Tuesday, May 01, 2007

Understanding the Psychology of Child Molesters: A Key to Getting Confessions

Understanding the Psychology of Child Molesters: A Key to Getting Confessions
By Tom O'Connor, Chief of Police, and William Carson, Captain, Maryland Heights, Missouri, Police Department
The Police Chief
December, 2005

If a complaint came in to your agency alleging that a popular school teacher, a youth pastor, a Little League coach, or a previously convicted predator like Duncan had been molesting children in your community, are you confident that your investigators have the training and skills necessary to interview that suspect and get a full confession? These can be intense, high-profile cases. The suspect might be a prominent citizen, a pillar of the community. The reality is that in most child sexual abuse cases, the offender is someone who is known and trusted not only by the victim but also by the victim's family.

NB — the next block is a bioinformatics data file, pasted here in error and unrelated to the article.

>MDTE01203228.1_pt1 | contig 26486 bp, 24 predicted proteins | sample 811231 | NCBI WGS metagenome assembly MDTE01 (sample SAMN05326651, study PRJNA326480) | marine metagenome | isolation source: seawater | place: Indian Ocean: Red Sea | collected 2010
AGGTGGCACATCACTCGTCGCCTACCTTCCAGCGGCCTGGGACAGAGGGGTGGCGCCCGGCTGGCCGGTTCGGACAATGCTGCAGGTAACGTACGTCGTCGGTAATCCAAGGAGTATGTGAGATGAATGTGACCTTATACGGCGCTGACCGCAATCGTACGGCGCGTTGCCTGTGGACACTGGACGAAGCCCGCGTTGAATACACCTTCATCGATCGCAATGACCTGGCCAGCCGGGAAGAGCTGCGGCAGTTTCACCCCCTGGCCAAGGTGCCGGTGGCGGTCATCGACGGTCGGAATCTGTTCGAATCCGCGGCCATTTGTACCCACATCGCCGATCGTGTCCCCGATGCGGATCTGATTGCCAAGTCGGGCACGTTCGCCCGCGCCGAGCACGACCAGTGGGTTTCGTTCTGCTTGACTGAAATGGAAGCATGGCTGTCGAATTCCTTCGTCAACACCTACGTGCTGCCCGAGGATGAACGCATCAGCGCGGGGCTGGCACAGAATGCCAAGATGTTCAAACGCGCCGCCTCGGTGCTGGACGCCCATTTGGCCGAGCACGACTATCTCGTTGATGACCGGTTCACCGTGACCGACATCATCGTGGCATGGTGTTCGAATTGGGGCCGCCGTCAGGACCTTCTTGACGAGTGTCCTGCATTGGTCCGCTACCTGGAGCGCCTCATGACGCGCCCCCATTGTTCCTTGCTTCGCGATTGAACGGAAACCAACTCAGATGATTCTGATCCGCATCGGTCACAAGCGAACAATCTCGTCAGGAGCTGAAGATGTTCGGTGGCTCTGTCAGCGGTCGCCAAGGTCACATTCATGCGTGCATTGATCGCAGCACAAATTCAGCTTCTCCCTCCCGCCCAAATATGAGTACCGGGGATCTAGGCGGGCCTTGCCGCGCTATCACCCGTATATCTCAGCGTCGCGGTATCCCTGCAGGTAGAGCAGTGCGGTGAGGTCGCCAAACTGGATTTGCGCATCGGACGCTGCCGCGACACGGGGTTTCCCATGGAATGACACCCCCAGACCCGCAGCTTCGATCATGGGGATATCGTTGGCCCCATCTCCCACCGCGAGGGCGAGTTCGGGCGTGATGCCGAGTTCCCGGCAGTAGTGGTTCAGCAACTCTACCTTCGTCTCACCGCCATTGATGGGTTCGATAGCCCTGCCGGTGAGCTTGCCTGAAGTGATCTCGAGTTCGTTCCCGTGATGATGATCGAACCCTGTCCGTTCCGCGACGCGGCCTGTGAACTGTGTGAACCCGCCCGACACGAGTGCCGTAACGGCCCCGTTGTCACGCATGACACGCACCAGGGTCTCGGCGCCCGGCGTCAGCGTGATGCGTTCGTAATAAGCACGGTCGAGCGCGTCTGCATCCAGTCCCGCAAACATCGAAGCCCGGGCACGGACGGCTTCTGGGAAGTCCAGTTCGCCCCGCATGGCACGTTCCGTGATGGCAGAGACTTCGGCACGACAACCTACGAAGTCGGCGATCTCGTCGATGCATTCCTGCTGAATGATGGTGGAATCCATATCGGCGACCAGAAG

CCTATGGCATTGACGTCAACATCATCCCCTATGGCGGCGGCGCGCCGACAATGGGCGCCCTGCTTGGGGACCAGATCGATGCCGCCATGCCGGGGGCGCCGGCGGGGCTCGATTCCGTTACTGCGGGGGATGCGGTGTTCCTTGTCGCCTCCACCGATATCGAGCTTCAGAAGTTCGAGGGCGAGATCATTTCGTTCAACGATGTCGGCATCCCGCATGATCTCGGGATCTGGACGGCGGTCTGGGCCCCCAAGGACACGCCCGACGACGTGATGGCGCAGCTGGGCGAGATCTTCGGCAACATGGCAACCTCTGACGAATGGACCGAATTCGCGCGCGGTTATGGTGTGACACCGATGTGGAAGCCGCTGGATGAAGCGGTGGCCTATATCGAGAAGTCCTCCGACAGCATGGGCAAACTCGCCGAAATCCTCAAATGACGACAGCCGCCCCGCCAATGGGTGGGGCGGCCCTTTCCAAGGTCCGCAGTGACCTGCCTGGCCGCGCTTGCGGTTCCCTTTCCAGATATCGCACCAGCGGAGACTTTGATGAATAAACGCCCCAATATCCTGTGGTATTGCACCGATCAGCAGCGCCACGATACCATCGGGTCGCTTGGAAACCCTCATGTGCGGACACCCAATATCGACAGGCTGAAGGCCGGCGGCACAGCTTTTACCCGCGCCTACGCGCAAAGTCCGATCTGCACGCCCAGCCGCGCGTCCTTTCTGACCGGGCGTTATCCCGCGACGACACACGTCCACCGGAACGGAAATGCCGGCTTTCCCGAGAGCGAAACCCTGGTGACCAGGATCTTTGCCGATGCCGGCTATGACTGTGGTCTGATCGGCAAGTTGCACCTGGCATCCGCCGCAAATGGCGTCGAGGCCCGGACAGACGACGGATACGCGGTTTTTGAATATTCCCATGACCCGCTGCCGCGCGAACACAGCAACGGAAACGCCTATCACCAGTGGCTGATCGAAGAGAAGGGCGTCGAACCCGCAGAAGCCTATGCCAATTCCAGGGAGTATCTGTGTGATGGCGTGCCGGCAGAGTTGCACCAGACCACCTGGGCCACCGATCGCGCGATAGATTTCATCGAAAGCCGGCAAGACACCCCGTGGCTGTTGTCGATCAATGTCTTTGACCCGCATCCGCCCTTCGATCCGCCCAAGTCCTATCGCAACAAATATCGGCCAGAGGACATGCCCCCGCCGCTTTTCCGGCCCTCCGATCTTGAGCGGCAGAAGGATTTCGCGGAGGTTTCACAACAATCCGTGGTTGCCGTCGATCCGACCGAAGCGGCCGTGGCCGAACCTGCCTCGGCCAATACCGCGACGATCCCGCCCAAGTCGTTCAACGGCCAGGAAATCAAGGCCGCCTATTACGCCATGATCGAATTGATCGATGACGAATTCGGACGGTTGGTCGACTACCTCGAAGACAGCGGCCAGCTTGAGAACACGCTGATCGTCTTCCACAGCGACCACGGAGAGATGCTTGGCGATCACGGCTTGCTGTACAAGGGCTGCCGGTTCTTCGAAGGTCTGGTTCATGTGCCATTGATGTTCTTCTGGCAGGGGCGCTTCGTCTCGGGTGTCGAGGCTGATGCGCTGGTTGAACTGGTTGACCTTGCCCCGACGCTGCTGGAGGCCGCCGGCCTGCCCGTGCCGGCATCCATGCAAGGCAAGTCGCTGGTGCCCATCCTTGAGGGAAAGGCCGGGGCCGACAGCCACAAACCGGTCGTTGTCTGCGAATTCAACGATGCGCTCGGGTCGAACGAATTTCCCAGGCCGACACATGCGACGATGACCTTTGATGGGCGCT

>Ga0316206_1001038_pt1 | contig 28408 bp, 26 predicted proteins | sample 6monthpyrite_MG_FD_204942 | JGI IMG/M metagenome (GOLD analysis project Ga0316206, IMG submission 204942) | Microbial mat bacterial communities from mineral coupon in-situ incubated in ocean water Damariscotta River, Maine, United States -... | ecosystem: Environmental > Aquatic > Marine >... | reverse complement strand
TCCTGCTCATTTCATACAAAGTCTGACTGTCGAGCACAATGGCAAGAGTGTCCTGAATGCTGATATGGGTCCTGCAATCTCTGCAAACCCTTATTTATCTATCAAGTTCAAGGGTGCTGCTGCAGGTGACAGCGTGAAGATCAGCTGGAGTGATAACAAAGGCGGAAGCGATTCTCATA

Child sexual abuse exists in every community and at all levels of society, but allegations of molestation can sometimes be divisive for a community. Some people refuse to believe that the accused is capable of such a crime. It is not unheard of for parents, friends, and coworkers to rally in support of the suspect, proclaim his innocence and even post his bond.1

These can be extremely difficult cases to investigate. Often there is little or no physical evidence and no witnesses, only a child's allegation that molestation has occurred. With these cases, the suspect interview can be the most critical stage of the investigation. The outcome of the interview can mean the difference between a successful prosecution and the release of the suspect to continue molesting other innocent children. There is nothing that solidifies a case and quiets the dissenters more than a detailed written or videotaped confession from the sexual abuser. . . Click here to continue


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